Connecting to the Classroom: A Minerva Faculty Perspective

by Rohan Shekhar, Ph.D., Assistant Professor of Computational Sciences | May 3, 2018

I live in India, and this year my students were based in Seoul and then Hyderabad. Though we were in the same time zone, we were still separated by hundreds of miles. And yet, I felt that I got to know the Minerva students I taught this past year more than those students that I taught in person at my former university.

When I first applied to teach at Minerva, I had no idea how virtual classes would work in practice. On one hand, I was intrigued by Minerva’s pedagogy and online platform, the Forum, which are designed to encourage and facilitate effective learning. On the other hand, I had found it difficult to maintain full levels of engagement in a normal classroom, even with a small group of students. So I was understandably skeptical. However, having previously taught at traditional universities, where conventional lectures seemed to me a suboptimal way for students to learn, I decided to keep an open mind.

When I actually started teaching on the platform, I was pleasantly surprised by my students’ level of engagement on the Forum; it far exceeded that of a conventional classroom environment. Moreover, I found that the platform enabled meaningful interactions between my students and me, despite the fact that all of our conversations took place online.

Don’t get me wrong, this doesn’t happen by chance. Building meaningful relationships with my students has taken effort. For example, whenever possible, I log into my classroom a few minutes early to chat informally with students before class starts. This gives me an opportunity to get to know my students: their backgrounds, their ambitions, what they find interesting, and what challenges them. Students also use this time to discuss issues they may have had with the pre-class readings, or suggest resources they found that may be useful for others taking the class in the future. In a couple of my Machine Learning classes, in particular, students sent me resources they believed would help future Minervans with the readings, and, in turn, I plan to implement a number of these the next time the course is run. This continual two-way feedback is one of Minerva’s strengths. It not only helps students learn more effectively, it helps faculty improve the learning experience for future classes.

Students are also able to provide instantaneous feedback during classes by using the Forum’s built-in reactions feature. Similar to emojis, reactions help immediately reveal to me whether or not a student has grasped a concept. It is especially gratifying when I can help nudge a student who is initially confused to arrive at the answer on their own and finally “get it,” resulting in a smiling face or finger snap reaction. In my Optimization Methods course, for instance, many of the concepts can be challenging to understand initially. In fact, most students at other institutions would not encounter the same concepts until graduate school. I had a recent class focusing on semidefinite programs, where students ironed out their confusions by talking them through during a breakout group. Eventually, they helped each other arrive at the correct answer, while getting a better grasp of the concept. As a teacher, I want my students to not merely understand the basics of what I am teaching, but to holistically comprehend and interact with the curriculum. Through the active learning paradigm, I aim to build students’ knowledge in a way that they can put it into practice immediately and, over time, develop their understanding well beyond what I cover in class.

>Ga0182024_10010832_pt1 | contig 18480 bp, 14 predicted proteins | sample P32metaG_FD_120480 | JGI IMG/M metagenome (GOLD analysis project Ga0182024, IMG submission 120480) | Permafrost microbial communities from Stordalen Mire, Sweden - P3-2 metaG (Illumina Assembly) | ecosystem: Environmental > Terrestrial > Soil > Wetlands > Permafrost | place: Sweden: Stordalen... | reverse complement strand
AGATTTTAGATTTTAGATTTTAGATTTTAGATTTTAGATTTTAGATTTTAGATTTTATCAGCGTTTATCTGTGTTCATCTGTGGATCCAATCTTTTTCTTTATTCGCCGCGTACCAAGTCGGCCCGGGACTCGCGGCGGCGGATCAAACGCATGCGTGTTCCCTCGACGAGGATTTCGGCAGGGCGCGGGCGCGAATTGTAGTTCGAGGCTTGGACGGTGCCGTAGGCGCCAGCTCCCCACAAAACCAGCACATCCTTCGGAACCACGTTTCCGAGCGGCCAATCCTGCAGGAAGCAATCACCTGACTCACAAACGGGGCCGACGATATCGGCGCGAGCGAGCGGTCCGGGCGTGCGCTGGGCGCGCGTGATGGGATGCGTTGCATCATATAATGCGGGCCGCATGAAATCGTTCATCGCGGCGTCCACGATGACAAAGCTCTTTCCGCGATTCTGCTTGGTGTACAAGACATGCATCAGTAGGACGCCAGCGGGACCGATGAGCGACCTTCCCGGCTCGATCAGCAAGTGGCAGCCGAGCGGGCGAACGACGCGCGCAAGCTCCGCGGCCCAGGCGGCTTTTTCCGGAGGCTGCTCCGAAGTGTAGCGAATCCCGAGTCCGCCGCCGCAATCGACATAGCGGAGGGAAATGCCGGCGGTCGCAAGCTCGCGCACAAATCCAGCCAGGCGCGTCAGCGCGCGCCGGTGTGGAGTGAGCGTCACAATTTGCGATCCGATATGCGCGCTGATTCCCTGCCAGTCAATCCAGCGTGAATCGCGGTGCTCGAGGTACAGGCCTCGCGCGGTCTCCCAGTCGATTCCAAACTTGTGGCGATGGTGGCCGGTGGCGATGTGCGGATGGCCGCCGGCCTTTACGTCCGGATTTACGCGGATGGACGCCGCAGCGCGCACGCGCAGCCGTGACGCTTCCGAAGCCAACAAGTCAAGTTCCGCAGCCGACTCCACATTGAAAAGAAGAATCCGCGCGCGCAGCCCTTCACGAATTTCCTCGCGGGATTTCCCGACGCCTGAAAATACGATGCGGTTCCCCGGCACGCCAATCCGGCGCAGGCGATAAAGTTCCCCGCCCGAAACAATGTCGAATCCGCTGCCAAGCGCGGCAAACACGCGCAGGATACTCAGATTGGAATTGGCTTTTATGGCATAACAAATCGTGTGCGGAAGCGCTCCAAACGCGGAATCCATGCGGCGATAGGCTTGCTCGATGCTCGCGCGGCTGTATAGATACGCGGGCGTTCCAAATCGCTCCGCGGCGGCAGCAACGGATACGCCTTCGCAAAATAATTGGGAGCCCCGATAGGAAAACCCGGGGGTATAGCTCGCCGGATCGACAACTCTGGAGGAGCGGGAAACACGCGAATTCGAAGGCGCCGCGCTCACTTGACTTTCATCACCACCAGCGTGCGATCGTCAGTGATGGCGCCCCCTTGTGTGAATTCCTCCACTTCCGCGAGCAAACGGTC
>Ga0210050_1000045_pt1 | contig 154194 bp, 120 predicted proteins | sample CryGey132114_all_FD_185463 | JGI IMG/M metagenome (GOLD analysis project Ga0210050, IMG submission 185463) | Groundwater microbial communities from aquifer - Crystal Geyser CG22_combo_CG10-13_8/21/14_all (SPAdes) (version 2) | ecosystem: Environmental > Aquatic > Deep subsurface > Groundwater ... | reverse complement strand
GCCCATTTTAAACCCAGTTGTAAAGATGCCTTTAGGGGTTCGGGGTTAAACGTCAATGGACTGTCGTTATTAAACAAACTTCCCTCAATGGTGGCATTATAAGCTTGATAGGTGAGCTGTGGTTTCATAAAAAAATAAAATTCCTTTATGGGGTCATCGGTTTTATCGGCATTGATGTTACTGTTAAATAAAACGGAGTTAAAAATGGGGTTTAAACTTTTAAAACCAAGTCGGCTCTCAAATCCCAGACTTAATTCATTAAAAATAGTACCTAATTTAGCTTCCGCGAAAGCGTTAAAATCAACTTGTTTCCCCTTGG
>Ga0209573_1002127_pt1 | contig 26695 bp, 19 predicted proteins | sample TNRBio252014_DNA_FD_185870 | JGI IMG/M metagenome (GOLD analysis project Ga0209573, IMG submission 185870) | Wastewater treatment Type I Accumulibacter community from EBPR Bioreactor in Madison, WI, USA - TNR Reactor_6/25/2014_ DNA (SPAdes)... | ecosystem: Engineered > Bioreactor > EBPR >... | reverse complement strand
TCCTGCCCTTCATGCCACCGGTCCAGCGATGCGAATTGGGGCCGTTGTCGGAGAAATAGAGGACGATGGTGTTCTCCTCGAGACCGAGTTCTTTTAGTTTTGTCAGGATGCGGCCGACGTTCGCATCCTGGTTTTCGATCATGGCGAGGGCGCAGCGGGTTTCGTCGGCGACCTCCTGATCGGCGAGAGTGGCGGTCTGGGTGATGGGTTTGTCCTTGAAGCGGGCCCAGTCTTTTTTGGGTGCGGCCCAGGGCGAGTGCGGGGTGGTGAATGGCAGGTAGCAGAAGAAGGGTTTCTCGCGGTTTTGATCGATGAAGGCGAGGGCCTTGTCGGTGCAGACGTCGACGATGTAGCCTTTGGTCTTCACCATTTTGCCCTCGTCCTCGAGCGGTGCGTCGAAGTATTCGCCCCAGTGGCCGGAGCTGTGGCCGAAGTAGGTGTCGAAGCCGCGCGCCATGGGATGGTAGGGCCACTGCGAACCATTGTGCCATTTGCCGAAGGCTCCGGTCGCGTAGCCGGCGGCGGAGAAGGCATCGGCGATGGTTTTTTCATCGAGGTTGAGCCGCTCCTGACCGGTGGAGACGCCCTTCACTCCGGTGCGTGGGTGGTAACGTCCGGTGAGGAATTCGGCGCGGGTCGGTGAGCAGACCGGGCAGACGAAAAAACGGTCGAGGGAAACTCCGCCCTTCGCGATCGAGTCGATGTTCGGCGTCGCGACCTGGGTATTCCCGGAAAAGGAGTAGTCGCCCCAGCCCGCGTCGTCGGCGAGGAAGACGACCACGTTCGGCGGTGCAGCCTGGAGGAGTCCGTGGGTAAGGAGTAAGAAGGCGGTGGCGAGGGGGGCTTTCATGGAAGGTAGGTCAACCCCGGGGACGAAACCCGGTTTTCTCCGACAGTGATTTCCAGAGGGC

Even outside of classes, I have had many interesting discussions with my students about their passions related to what they are studying. The final project in my Artificial Intelligence class, for example, challenged each student to choose an application of artificial intelligence of interest to them and implement it in code. A third-year student of mine wanted to create a trading bot for cryptocurrency, which also happens to be a hobby of mine. Because of our shared interest, we were able to meet on the Forum to explore the topic of the cryptocurrency market together.

Minerva’s active learning approach is, of course, demanding. Students are required to do a nontrivial amount of pre-class reading and prep work to get the most out of class, and sometimes they struggle with new concepts covered in those readings. To lend a hand in these cases, I make myself available via email and during weekly office hours on the Forum. Recently, a student from my Artificial Intelligence course wanted to walk through some code that she was unable to make functional before the assignment was due. Over a few sessions, we walked through the code together. She was grateful for the chance to work through the problem and I was very pleased that she was able to identify where her code was failing with only a small push on my part. Through these interactions, I’m able to get to know my students as much as, or more than professors at traditional institutions get to know theirs — the only difference is my office is online.

All in all, teaching on a virtual platform has opened up many possibilities to enhance learning and promote positive interaction in a way that would not be possible in a conventional classroom. Next year, I will be offering the same classes — modified with the advice from my previous students on what worked well and which readings could be improved — as well as leading a tutorial for fourth-year students and advising capstone projects. I’m excited to continue engaging with my students, helping them develop their knowledge, and taking part in shaping the future of higher education as a faculty member at Minerva.